One of the most common anxieties of parents with minor or adult developmentally disabled children is the uncertainty of what will happen to them once the parents pass away. It’s not an enjoyable topic to contemplate, but unfortunately, it is necessary.
The good news is that parents can structure their estate plans so that their children’s benefits are protected, and their needs continue to be met after their parents are no longer around to supervise them.
What all parents need to know
One of the best options for parents of minor children (regardless of any disability) and those with adult children with disabilities is to fund special needs trusts for them. The money you deposit into the trust should be sufficient to cover their needs for a lifetime, given the trust is well-managed by its trustee.
But don’t stop there
Your adult disabled child also needs their own estate plan. Any remaining funds in the trust can be disbursed to other living children, relatives, friends or even a charity that was close to your disabled loved one’s heart.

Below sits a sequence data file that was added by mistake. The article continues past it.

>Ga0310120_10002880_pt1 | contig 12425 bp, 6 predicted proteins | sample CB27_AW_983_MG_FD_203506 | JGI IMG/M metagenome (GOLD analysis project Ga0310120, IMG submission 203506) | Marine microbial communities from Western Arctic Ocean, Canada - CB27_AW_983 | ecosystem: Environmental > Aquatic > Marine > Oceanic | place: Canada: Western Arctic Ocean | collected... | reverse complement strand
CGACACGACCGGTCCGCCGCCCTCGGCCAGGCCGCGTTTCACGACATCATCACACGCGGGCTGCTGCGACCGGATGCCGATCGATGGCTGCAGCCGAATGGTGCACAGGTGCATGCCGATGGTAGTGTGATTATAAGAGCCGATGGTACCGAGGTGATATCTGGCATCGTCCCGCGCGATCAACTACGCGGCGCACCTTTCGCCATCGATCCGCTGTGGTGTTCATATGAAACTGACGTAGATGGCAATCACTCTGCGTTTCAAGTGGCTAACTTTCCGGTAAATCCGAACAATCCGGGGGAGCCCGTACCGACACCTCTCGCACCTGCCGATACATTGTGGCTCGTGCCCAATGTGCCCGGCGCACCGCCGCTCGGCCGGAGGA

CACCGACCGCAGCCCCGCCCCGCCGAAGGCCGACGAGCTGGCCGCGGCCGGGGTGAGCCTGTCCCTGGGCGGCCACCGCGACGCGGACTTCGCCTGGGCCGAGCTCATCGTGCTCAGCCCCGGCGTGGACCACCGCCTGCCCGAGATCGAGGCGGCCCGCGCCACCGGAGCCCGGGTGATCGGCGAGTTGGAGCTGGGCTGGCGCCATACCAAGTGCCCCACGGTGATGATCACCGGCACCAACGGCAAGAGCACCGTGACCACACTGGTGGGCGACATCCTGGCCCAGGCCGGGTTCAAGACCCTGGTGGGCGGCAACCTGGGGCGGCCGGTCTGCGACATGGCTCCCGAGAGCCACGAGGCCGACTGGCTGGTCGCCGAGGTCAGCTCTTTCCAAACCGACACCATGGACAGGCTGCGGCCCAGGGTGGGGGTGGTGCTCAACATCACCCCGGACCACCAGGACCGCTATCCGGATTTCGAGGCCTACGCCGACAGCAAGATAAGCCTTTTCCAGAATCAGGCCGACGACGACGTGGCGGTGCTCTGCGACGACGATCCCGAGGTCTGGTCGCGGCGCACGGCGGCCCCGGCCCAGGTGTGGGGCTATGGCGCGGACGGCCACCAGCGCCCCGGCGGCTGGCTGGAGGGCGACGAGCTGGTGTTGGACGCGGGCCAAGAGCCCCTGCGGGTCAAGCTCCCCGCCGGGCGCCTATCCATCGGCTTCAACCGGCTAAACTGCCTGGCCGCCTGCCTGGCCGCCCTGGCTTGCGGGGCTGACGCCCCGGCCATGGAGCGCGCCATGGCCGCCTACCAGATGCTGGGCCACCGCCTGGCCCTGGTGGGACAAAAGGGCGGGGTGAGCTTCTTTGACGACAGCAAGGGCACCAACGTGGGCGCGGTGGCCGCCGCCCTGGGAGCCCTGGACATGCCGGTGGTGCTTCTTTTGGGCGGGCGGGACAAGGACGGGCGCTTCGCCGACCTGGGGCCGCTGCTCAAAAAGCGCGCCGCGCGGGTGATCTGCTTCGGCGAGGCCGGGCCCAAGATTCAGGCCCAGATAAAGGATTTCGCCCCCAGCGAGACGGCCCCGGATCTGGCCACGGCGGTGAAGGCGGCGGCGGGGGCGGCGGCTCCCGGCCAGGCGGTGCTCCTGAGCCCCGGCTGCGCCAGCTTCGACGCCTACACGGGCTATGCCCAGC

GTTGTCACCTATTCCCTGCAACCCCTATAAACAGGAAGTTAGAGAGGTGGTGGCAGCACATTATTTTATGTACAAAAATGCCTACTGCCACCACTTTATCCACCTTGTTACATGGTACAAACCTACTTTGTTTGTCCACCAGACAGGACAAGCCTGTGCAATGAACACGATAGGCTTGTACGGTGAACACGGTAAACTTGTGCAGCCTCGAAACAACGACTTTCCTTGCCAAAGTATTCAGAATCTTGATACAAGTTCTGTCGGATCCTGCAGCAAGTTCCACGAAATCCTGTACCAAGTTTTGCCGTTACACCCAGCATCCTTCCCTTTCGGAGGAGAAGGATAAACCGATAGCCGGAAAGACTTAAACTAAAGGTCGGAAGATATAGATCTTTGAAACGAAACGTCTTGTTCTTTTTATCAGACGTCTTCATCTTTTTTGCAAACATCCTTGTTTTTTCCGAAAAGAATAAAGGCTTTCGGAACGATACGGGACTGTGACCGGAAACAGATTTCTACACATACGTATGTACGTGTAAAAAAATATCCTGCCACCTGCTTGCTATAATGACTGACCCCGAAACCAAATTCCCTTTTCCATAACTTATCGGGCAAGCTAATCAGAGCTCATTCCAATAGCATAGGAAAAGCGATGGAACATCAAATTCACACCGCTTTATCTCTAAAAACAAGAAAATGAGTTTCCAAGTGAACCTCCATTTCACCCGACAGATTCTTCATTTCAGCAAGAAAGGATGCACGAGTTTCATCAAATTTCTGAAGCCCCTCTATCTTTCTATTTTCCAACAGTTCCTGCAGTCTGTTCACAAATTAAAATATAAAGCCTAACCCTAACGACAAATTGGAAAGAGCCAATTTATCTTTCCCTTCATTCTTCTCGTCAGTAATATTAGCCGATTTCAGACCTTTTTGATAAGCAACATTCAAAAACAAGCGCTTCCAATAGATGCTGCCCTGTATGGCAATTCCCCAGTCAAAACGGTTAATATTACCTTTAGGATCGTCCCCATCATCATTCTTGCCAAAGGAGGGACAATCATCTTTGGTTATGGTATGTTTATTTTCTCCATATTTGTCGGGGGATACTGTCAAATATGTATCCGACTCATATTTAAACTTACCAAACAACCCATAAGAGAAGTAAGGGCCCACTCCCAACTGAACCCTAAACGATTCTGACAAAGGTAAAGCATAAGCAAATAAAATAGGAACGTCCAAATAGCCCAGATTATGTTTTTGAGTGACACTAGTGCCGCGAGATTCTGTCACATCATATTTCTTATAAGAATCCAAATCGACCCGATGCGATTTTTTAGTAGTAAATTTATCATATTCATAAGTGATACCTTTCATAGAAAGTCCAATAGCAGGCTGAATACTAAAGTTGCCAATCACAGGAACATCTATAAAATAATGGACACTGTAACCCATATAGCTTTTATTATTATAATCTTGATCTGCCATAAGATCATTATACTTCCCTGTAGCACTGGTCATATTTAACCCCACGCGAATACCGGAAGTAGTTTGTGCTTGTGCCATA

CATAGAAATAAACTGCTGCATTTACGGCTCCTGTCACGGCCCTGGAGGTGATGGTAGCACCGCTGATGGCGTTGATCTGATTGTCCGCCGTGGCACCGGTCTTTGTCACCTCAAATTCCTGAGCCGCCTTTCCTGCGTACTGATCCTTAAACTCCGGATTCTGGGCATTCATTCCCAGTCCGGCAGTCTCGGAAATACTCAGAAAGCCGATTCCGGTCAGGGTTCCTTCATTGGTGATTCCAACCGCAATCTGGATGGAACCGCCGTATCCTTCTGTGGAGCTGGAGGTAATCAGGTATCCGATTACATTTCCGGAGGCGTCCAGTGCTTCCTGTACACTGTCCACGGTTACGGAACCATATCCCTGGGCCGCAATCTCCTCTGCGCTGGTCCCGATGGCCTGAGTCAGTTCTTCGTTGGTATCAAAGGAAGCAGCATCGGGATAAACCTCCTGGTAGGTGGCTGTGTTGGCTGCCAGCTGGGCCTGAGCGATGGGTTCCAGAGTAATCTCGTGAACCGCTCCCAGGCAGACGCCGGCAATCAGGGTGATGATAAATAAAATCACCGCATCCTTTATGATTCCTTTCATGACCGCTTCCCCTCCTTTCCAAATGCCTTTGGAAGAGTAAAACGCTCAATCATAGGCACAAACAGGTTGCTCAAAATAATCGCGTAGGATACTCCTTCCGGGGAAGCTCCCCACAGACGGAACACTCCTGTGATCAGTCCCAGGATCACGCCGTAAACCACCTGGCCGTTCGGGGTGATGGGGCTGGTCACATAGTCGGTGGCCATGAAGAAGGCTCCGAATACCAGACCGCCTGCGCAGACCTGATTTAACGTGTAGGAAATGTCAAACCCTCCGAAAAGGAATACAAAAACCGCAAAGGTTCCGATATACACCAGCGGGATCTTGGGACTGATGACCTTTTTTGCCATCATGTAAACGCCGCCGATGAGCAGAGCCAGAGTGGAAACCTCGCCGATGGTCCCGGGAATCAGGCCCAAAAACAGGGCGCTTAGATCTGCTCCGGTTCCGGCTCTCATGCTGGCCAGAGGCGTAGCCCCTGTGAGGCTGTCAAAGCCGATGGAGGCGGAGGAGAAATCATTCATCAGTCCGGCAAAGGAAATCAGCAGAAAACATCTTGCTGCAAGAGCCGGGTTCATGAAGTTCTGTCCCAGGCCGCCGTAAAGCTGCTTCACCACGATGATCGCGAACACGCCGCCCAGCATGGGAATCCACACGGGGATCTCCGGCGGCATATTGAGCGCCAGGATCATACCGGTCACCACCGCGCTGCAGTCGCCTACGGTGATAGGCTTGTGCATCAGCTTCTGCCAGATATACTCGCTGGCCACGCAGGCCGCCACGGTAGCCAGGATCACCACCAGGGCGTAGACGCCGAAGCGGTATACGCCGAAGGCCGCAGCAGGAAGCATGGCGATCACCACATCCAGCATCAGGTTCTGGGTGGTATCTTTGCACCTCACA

But there are additional matters to address if you have a child with a disability. Depending upon their level of awareness and insight, they may be able to convey their preferences regarding end-of-life care, wills and health care directives. There is evidence that Down’s syndrome often leads to both early-onset and later in life dementia. With no formal plan in place, once you are gone, decisions about your disabled child may ultimately be left up to the courts.
So, don’t procrastinate another day. Begin the estate planning process so that you will have peace of mind knowing that your beloved child is protected all of their days.